Concert Review: John Zorn Marathon at the Walker Art Center (4/6/2013) – Part 3: The Concealed, Nova Express, Aleph Trio and The Hermetic Organ

(Click to read Part One and Part Two of this series.)

We were heading into our eighth hour at the Walker Art Center when the third concert of the Zorn@60 marathon was set to begin. There was some sort of delay (we were too far back in the line to hear the cause) and we ended up waiting for a while in a line stretching down the stairwell and into the bar/restaurant area. Eventually, they let us into the McGuire Theater for the third time that day and the concert started relatively quickly.

The main part of this set was music from “The Concealed” and “Nova Express,” which were both released within the past two years. Nova Express was performed by John Medeski (piano), Greg Cohen (bass), Kenny Wollesen (vibes), and Joey Baron (drums). The Concealed was the same quartet with two more players added: Mark Feldman on violin and Erik Friedlander on cello. Apparently Zorn thinks of these two projects as being very closely related; he mixed the pieces together into a single set, with the strings having a little break during the Nova Express pieces.

I was especially interested to hear The Concealed in a live setting, since it was one of my favorite recent Zorn releases and has only rarely been performed live (just once or twice, I think). Naturally, as a new ensemble, they were not as masterful as the bands we’d just seen who had been playing together for a decade and a half – that wouldn’t really be a fair expectation. But the music is brilliant and the musicians are all top-notch, so we still got a very worthy performance. I was pleased that they played my favorite track from the album, Towards Kafiristan – I just love Medeski’s piano on this piece. And, as you might have guessed, I filmed it for you:

Nova Express is not necessarily one of my favorite albums to listen to, but I enjoyed it more live than on CD. The less melodic pieces were a lot of fun to (more…)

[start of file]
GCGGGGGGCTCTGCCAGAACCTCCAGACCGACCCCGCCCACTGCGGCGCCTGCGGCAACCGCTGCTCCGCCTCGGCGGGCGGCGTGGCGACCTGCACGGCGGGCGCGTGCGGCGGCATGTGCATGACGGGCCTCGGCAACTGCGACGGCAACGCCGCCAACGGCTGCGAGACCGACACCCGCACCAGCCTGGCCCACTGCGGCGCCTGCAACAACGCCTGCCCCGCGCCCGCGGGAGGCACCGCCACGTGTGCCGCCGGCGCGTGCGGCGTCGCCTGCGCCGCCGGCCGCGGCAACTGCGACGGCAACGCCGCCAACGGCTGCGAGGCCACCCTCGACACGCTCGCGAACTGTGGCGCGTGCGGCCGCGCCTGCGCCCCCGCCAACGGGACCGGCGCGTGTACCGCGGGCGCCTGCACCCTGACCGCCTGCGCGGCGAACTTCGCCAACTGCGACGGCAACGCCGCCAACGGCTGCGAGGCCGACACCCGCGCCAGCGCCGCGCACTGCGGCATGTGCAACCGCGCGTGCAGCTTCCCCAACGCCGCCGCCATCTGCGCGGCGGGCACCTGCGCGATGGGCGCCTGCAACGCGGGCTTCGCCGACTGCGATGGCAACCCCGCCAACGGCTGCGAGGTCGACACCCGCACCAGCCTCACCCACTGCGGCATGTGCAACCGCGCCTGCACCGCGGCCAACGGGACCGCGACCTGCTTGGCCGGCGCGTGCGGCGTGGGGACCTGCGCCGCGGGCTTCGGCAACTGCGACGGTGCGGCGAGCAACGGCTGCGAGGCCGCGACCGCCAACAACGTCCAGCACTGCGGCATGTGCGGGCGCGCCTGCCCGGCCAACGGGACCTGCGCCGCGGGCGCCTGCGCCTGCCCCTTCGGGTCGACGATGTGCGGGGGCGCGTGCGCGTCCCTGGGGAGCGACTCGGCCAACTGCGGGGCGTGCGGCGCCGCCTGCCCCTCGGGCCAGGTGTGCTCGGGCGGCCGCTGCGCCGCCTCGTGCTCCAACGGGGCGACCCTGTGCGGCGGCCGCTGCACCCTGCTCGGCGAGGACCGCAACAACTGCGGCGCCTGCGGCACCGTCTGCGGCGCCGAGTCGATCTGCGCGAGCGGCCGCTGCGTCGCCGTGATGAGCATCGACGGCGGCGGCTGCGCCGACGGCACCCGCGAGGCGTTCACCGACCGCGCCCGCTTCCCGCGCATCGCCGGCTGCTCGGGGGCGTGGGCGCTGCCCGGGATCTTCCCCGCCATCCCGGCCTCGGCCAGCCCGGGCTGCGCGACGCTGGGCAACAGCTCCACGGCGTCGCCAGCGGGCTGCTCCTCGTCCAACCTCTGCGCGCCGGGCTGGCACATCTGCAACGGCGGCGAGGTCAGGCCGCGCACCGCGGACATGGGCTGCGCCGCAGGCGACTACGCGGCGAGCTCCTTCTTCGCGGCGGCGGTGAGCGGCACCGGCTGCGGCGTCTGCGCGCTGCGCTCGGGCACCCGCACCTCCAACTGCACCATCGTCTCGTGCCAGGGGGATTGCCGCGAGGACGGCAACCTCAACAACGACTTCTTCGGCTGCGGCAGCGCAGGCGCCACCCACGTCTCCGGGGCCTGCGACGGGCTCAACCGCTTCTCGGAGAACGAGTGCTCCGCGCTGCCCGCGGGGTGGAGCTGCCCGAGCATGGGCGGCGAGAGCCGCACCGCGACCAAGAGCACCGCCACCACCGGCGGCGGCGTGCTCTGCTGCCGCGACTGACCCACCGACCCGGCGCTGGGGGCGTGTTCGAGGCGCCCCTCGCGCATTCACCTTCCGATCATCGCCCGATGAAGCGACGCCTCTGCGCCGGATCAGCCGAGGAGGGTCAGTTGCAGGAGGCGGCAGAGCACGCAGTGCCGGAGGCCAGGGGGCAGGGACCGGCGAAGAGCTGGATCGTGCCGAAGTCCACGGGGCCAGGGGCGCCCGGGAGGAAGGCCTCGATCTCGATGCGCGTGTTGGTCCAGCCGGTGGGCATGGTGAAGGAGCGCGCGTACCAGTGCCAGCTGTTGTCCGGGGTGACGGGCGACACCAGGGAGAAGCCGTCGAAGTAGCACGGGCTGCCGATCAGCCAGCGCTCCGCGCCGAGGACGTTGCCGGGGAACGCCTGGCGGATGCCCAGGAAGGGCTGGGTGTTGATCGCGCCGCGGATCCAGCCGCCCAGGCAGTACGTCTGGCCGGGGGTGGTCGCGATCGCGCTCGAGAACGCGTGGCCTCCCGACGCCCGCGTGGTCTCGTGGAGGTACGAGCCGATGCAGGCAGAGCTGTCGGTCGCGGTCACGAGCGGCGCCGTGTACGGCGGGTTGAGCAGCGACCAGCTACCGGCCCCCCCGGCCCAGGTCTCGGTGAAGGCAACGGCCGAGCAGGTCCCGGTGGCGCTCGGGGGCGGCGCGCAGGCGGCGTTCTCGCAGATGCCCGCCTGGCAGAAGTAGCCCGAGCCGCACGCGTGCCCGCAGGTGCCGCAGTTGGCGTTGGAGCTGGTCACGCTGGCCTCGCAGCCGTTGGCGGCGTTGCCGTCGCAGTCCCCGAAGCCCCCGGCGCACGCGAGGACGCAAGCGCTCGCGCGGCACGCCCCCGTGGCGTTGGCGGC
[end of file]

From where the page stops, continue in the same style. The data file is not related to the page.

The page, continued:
Concert Review: John Zorn Marathon at the Walker Art Center (4/6/2013) – Part 2: Masada

(Click here to read part one of this series.)

The second concert of the John Zorn event at the Walker Art Center was a trio of Masada performances, mostly focused on the Book of Angels material. (The Book of Angels is a collection of Zorn’s compositions with a Judaic theme that have been recorded by a number of different bands and soloists.) Zorn’s Masada work is my favorite of his vast output, both live and on record, so I was particularly looking forward to this set, even though I’ve seen all of the performers many times before.

First up was a solo performance by cellist Erik Friedlander, playing material from the eighth volume of the Book of Angels, Volac. I’m not sure how many times I’ve seen him play this material – off the top of my head I can think of eight – but I never get tired of it, and I swear he just gets better and better. He began with Harhaziel, which has always been one of my favorite pieces from the Book of Angels series. The studio version is beautiful, but hearing it live just takes my breath away – the intensity evokes such a visceral emotional response in me. The fourth piece he played was one of my favorites of the whole day/night – an intricate, contemplative pizzicato piece played with absolute delicacy and enormous depth of feeling. The kind of thing you can just close your eyes and get lost in.

His fifth and final piece was Sannul, which is another of my favorites from the album. Completely different from the previous piece, this one is played at approximately Mach 3. It’s the sort of impressive piece that makes audiences leap to their feet for a standing ovation. I was able to sneak a little video footage:

After that piece, they took a moment to rearrange the stage and the Masada String Trio walked out: Erik Friedlander on cello again, Mark Feldman on violin, and Greg Cohen on bass. They all faced each other in a tight circle, with John Zorn conducting from a seat on the floor.

The Masada String Trio is one of the oldest Masada bands, going back about fifteen years. The result of such a long collaboration is (more…)